Terry Barber started out his MAC makeup career with a “the more dramatic the better” attitude. “I’ve played in and been influenced by a lot of different worlds. I’ve had the underground London club scene in the Eighties but also the Supermodels at that time too. I’d buy Vogue and it would be Linda Evangelista or Christy Turlington on the cover and there was the fascination about that impossible to achieve beauty - I spent a lot of my early years doing that kind of beauty.”
“it isn’t about me indulging in some complete transformation but about the feeling it evokes in the wearer."
But, after all this time at the end of a brush, he now finds he’s evolved towards a very different aesthetic. “I’ve started to go back into reality more. I’ve learned from putting makeup on women and talking to them about how they want their beauty to feel. So it isn’t about me indulging in some complete transformation but about the feeling it evokes in the wearer.” This can come as a shock to others. “Some people are surprised that I can have a whole conversation about natural makeup – and get excited about it.”
Now, in his director of makeup artistry role, he keys the makeup look for fashion shows, presents MAC. Masterclasses to upcoming makeup artists at home and abroad, and showcases his beauty views in editorial shoots (Terry still loves a print issue) – “I still have the same sense of excitement in seeing a great editorial in a magazine”).
How it all began
Originally, I went to art school and studied art history. When The Face came out I realised people were actually making a living out of doing something connected with style. Before that, make up artists only worked on films, but the idea of there being make up artists who did fashion hadn’t really occurred to me. So I got a Prince’s Trust grant to study makeup - though I really didn’t know what I wanted to do with it. Afterwards, I worked in retail during the day, but in the evenings I was out on the underground London club scene and that was a real education for me. It was the era of Judy Blame and DIY styling and that has stuck with me. I always like styles that someone has personalised to themselves, which is why I like an avocado green eye shadow that goes up to the eyebrow or a red lipstick they’ve smudged around the edges. Not because I think it’s ugly but because it’s very self-styled.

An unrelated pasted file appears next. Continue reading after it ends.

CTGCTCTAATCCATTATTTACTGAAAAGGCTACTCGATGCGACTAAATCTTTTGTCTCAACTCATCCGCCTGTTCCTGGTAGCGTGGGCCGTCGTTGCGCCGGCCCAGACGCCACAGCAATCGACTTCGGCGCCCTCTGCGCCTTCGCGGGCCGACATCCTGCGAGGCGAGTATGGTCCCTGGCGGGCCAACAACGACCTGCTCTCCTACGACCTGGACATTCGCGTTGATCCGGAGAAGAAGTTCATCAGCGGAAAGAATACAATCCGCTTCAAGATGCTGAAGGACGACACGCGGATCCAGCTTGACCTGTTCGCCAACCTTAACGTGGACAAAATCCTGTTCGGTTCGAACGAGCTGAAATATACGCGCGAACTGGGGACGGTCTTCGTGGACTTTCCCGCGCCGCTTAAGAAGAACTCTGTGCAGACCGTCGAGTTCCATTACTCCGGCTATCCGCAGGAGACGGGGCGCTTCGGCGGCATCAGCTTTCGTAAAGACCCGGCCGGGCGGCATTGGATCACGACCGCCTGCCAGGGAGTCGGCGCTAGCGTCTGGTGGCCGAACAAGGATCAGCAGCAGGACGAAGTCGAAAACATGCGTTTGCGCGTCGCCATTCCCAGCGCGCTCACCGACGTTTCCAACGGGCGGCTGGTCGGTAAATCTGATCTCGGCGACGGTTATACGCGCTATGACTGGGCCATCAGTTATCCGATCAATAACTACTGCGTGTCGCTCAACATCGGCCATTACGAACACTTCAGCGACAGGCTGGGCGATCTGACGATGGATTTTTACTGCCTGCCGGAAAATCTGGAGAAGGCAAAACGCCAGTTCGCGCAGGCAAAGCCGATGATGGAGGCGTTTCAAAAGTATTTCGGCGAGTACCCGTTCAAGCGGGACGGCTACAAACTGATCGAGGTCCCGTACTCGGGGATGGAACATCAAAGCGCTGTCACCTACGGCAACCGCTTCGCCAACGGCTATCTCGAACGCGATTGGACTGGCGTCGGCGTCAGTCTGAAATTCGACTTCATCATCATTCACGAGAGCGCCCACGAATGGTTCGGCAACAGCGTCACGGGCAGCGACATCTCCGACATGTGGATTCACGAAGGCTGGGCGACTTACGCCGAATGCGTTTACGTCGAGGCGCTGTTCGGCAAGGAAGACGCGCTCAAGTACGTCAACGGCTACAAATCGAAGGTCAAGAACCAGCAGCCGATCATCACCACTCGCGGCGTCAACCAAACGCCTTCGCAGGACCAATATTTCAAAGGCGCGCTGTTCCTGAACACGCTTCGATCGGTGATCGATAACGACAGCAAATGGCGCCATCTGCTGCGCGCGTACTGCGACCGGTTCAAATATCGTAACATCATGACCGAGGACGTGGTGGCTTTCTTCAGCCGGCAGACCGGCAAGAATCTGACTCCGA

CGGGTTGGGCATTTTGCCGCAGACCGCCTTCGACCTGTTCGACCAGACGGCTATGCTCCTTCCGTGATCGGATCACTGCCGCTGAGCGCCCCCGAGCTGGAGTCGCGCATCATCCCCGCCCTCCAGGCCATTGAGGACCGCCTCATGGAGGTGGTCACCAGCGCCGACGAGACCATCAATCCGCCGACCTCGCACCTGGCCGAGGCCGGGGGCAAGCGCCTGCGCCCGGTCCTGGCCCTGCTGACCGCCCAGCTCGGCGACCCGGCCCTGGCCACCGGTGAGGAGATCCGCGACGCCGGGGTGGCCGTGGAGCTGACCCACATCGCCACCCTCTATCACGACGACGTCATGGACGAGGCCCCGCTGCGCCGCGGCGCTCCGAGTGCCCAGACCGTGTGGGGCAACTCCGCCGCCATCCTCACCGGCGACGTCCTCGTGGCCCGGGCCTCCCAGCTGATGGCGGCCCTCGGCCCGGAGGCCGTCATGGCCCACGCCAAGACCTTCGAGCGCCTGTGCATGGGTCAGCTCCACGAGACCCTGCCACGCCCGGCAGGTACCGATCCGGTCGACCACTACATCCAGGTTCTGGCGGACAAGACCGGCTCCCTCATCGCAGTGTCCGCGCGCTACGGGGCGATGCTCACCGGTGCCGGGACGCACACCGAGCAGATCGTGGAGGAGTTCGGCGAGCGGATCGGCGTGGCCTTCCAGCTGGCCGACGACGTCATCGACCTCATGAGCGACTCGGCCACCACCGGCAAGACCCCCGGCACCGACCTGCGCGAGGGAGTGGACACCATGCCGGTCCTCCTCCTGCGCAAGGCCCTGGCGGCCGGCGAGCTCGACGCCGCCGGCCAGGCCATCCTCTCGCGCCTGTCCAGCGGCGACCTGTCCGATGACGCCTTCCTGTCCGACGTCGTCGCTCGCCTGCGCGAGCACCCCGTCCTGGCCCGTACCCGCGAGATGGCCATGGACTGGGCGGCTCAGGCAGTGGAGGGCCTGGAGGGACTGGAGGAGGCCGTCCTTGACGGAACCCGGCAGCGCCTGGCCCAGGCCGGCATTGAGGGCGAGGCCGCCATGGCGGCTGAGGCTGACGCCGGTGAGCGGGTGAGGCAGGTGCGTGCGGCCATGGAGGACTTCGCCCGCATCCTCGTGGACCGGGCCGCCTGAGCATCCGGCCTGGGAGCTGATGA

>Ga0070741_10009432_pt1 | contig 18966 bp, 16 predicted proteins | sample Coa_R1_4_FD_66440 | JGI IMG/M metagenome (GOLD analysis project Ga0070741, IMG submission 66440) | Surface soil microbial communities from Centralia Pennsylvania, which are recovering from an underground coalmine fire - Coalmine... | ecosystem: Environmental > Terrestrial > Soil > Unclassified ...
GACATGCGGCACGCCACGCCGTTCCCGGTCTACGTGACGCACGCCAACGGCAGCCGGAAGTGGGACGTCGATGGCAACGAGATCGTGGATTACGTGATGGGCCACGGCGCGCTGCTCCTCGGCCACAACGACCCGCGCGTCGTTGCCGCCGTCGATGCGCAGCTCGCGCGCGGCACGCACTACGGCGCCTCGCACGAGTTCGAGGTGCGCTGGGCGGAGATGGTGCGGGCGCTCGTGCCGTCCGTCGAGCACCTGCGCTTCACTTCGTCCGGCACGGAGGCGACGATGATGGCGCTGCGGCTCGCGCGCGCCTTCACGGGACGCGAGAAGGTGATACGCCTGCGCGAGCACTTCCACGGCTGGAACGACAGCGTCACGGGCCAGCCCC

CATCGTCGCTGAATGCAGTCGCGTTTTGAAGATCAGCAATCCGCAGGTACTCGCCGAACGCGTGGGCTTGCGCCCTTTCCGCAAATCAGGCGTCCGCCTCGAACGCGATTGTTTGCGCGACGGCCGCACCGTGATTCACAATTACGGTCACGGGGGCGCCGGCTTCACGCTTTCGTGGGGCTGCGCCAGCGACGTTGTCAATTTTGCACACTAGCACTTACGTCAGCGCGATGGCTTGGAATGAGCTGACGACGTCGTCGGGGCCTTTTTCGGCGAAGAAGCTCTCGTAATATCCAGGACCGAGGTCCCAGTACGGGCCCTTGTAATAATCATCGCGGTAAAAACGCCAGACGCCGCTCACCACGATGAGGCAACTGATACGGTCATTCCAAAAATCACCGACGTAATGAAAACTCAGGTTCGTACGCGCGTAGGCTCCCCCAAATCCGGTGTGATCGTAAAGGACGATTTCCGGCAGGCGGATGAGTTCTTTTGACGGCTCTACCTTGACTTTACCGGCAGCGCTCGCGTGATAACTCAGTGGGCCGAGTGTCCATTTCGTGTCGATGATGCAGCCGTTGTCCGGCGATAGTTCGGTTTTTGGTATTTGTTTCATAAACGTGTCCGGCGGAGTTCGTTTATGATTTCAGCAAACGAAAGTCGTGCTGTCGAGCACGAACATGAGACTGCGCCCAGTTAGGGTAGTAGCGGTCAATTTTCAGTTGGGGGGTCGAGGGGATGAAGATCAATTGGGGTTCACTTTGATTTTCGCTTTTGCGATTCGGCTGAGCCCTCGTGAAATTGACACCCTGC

When MAC came to the UK and Harvey Nichols in 1994 Terry joined up.
“I’ve come full circle. Now I enjoy all concepts of naturalness, rawness and reality: those are the things I get excited by."
When I was a younger makeup artist it was all about throwing it on and being as technical as possible but now I’ve come full circle.
Now I enjoy all concepts of naturalness, rawness and reality: those are the things I get excited by.
I have a pretty unique position: working for a brand and also working as a makeup artist. It has shaped what I do and I have quite a helicopter view of makeup artistry. I don’t only work with models in the studio, I don’t only put makeup on women on a makeup counter, I kind of cross over and everything in between.
I don’t do as much backstage as I used to. Now I tend to work on my own projects during fashion weeks and key shows for designers that I choose to work with because I like their aesthetics. That includes Marques Almeida: I love their girls and that they have real women as well as model casting and that it’s all about how girls feel in their clothes. And I’ve worked with Marco de Vincenzo for many seasons - he’s a similar vibe but Italian and very luxurious.
“If you set beauty against something which is super mundane and basic, the two play off each other."
Terry’s Instagram profile has become legendary in the business for putting every day objects –often food – next to make up looks as inspiration.
“I liked the idea of something not too highbrow and not too lowbrow. I always liked it when Warhol did the soup can, it’s an inanimate object but there’s something extremely beautiful and captivating about it. I thought why not do something similar with beauty and just say it if it looks like ham or food: so if it’s a pink eye shadow on a raw lid then it’s a ham eye. If you set beauty against something which is super mundane and basic, the two play off each other.
Beauty works when it works in the reality of the person wearing it, when it speaks the right language and says what they want it to say. And I enjoy the what not-to-dos as well as the to-dos these days; I actually think they’re more valuable. People get fed so much about correction and fixing these days whereas it’s usually the wrongs that add up to the beauty.